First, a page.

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How did the BSOHL guys do in 2012?

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Each winter we keep tabs on which players — and sometimes which managers or even bloggers — report to spring training in The Best Shape of Their Lives.  Let’s see how the winter 2011-12 roster did compared to their 2011 seasons when, presumably, they were in terrible shape.

Note: there may have been a few stragglers after this list was compiled back in February.  If I’m missing someone, let’s talk about them in the comments:

  • Chris Tillman:  WAY better in 2012. IMPROVED
  • Franklin Gutierrez: Played better when available, but only played 40 games. DECLINED
  • Miguel Olivo: OPS decreased, games played decreased. DECLINED
  • Miguel Cabrera: Was awesome, became awesomer on the surface, but actually saw his batting average and on base percentage go down and had his worst OPS+ in three years. Still, the dude did move to third base, and that’s a way better indication of his shape than the offensive stat line: IMPROVED
  • Justin Smoak: Took a nose dive. DECLINED
  • Dexter Fowler: Improved in most offsensive categories and played more games. IMPROVED
  • Jaime Garcia:  Declined in most categories and spent much of the year injured. DECLINED
  • Miguel Tejada: 36 games in Triple-A and called it quits. Gonna go out on a limb and say that his BSOHL was an agent’s talking point. DECLINED, perhaps DIED
  • Aubrey Huff: Fell into a pit and is presumably still plummetting. His season highlight was getting injured trying to jump the dugout railing to celebrate Matt Cain’s perfect game. DECLINED
  • Vicente Padilla: Hadn’t pitched much the past couple of years but took the ball 56 times from the bullpen. Results were pretty “meh” and he remained the same irritable SOB he always has been, but just in terms of durability one has to say he improved, yes? IMPROVED
  • Carlos Zambrano: He pitched in 35 games and didn’t cause any riots or anything, even when demoted to the bullpen. Still, a stiff back limited his innings and effectiveness. I’m going to go with NO CHANGE.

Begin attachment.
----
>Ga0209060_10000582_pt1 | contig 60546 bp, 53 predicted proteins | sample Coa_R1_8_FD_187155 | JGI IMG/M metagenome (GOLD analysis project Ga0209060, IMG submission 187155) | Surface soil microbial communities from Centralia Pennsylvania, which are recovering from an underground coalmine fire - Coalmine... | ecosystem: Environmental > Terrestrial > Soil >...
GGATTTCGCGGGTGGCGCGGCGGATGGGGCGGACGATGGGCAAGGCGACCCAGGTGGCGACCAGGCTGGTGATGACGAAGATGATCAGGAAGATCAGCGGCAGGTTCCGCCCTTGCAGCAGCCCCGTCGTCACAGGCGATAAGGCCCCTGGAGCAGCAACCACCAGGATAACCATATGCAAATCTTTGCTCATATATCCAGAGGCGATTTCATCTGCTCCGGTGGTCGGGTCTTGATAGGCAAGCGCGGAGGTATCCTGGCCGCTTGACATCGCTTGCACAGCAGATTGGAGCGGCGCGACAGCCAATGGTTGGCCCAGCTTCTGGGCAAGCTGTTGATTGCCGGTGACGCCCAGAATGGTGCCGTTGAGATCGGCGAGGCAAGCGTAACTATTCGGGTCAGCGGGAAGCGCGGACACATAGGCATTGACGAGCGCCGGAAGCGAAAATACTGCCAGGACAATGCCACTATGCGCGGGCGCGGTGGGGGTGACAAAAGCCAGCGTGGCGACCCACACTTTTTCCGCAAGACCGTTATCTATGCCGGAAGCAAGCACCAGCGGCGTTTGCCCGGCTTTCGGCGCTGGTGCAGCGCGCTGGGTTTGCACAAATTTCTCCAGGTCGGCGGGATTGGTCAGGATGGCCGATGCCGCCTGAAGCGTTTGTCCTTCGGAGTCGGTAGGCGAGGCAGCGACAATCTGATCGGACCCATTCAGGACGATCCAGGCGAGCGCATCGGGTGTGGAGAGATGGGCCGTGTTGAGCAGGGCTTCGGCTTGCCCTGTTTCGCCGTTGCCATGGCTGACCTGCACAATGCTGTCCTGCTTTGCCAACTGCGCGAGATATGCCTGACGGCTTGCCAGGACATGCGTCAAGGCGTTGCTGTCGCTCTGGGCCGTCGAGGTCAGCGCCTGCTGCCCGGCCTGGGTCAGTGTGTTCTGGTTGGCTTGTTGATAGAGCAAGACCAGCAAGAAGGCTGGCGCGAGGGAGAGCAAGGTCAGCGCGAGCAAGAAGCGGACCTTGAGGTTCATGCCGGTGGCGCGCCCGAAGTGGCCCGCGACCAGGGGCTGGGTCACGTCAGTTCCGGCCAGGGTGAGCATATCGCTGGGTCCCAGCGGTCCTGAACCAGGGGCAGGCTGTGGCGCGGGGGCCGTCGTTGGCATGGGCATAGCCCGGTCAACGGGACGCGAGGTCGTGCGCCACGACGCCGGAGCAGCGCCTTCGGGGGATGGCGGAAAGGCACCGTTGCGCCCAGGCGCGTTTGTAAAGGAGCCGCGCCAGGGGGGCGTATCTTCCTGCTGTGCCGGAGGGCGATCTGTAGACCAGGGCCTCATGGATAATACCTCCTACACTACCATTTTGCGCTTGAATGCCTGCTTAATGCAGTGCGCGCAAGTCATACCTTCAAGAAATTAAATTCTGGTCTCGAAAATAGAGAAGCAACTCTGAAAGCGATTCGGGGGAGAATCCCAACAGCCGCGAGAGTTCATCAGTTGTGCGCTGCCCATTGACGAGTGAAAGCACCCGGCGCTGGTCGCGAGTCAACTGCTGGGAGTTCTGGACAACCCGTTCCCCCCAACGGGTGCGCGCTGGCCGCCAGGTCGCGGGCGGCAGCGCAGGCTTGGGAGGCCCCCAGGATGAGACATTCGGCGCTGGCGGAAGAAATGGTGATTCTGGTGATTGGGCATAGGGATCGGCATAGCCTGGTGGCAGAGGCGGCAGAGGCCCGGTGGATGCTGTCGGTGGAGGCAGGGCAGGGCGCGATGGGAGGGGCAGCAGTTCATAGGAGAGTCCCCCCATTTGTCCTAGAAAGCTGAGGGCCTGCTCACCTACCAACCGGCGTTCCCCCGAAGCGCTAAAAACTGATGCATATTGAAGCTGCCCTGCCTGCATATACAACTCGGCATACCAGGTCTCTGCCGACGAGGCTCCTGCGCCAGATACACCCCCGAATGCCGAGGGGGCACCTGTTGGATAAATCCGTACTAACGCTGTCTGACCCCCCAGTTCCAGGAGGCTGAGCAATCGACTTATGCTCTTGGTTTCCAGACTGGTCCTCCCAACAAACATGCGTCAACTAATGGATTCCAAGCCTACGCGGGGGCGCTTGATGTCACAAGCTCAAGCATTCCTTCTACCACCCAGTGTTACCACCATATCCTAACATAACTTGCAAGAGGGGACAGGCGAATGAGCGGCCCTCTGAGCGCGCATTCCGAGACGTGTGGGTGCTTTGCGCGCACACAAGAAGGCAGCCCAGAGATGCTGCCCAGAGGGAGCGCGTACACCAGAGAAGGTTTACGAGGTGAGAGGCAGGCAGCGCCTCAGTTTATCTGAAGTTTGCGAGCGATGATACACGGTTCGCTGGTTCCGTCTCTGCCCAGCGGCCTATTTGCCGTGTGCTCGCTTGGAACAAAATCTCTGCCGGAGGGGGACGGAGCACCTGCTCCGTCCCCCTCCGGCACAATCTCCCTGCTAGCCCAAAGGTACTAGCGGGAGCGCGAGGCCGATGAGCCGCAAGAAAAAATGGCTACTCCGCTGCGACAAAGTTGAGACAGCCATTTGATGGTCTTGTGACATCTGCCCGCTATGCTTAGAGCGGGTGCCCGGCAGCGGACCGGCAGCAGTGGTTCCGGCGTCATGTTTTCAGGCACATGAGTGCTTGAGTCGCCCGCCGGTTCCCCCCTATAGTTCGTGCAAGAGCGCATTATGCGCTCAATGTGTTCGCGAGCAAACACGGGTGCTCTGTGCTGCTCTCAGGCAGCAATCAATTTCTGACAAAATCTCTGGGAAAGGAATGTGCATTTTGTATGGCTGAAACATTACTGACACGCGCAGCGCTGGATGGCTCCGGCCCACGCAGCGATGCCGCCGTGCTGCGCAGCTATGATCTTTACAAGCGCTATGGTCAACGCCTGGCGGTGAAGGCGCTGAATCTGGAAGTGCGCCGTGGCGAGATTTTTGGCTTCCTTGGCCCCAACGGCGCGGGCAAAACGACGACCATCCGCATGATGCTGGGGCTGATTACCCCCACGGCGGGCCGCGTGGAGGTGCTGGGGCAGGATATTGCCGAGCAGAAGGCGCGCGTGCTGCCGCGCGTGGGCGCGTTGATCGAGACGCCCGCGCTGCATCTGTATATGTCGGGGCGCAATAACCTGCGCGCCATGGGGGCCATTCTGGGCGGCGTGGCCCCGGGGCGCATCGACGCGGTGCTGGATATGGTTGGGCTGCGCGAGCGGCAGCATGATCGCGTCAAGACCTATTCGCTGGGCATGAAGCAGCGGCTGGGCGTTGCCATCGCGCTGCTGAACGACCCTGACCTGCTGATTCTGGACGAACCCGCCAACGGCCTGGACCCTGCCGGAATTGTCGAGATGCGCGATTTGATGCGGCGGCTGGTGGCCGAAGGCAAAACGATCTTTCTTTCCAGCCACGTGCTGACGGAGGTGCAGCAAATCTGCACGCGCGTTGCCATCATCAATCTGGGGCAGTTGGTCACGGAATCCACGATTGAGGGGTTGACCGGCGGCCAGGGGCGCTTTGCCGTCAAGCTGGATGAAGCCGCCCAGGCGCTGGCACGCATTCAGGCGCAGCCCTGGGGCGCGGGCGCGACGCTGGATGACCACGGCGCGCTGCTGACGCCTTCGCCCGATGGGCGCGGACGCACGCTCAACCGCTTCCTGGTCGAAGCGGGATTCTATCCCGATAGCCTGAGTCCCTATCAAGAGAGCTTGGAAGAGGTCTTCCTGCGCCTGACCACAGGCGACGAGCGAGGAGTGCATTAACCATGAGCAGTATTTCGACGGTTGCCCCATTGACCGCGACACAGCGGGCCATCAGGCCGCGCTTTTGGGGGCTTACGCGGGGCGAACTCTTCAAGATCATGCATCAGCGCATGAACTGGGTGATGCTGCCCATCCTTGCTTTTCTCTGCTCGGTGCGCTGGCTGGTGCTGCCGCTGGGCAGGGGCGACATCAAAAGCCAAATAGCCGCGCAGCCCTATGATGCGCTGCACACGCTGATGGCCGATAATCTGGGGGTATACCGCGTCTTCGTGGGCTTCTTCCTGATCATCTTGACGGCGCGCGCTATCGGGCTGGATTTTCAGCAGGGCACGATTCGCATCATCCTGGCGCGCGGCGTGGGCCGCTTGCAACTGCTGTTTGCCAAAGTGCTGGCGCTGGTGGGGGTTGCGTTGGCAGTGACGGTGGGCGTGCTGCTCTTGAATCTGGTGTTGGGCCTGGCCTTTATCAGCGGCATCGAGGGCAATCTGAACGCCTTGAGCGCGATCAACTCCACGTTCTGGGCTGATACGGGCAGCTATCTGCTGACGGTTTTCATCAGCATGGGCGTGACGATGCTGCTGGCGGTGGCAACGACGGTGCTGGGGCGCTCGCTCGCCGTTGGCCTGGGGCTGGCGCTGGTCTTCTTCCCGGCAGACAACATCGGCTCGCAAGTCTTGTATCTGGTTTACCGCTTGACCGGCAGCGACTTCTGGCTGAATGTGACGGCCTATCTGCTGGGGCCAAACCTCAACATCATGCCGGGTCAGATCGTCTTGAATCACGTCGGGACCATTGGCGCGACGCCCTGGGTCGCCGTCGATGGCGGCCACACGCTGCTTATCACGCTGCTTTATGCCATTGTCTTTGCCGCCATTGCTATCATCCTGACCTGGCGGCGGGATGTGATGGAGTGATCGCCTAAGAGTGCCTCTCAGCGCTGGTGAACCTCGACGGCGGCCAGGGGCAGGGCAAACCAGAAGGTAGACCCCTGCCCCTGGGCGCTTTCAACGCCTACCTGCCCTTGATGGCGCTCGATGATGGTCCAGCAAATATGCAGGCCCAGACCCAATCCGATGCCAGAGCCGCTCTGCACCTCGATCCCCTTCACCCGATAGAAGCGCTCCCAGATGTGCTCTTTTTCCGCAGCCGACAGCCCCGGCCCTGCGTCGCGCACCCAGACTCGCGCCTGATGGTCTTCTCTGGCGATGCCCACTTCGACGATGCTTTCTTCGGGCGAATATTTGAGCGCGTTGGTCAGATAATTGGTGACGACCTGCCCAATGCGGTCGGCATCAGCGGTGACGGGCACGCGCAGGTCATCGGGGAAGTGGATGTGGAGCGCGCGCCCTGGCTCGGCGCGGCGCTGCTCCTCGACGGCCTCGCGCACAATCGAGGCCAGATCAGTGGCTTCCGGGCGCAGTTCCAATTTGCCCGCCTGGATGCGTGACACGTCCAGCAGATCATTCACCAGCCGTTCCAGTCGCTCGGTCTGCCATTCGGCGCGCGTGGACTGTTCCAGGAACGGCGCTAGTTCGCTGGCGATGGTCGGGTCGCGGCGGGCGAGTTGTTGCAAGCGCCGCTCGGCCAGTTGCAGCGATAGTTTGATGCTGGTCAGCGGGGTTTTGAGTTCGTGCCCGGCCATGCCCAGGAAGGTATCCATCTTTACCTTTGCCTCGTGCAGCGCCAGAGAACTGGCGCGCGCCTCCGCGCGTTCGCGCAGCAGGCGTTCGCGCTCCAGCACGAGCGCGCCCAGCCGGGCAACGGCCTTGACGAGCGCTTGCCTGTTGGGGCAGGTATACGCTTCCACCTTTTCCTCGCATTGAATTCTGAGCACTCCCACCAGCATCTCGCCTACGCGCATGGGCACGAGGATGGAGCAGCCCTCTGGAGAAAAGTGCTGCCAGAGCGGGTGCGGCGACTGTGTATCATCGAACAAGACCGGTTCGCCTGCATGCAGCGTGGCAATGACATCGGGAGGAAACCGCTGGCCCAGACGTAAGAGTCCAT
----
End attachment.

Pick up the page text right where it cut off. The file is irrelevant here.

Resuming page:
• Yonder Alonso: Weird for a guy as young as he is to even make the BSOHL claim. He was adequate at times in his first full season of action, but his ballpark and the playing time certainly exposed him. He did lose some weight over the offseason I guess, so it was a legit claim of BSOHL, but we need more data to see if he improved. For now: NO CHANGE.
  • Carlos Gutierrez: Spent the whole season in the minors again, but his “whole season” was 10 relief starts before a shoulder injury ended his season in July. Then he was waived. Gonna say that he was not in the BSOHL at any time in 2012. DECLINED
  • Mark Teixeira: Was injured and hit worse for most of the season when he did play. DECLINED
  • Dmitri Young: He actually had no real chance to make a major league roster, but given his dramatic weight loss, he certainly was in the BSOHL. And based on this picture from last night, he has kept it off.  Life is more important than baseball, and Young is taking charge of his life. IMPROVED
  • Yoenis Cespedes: I can’t remember the basis for this claim, but given that he exceeded most reasonable expectations, I’d say he IMPROVED
  • Phil Hughes: He frustrated Yankees fans at times in 2012, but he was healthy most of the year, pitched nearly 200 innings and bounced back from a disastrous 2011. IMPROVED
  • Brett Cecil: Didn’t make the Jays out of camp and the was demoted again to Las Vegas after some time in Toronto. DECLINED
  • Bill Hall: Multiple signings — Yankees, Orioles — and a DFA by the Orioles to Triple-A where he really didn’t hit like he needed to.  He’s done, it seems. He, Miguel Tejada and Aubrey Huff should go open a bar somewhere and make the BSOHL Cocktail their feature drinks. DECLINED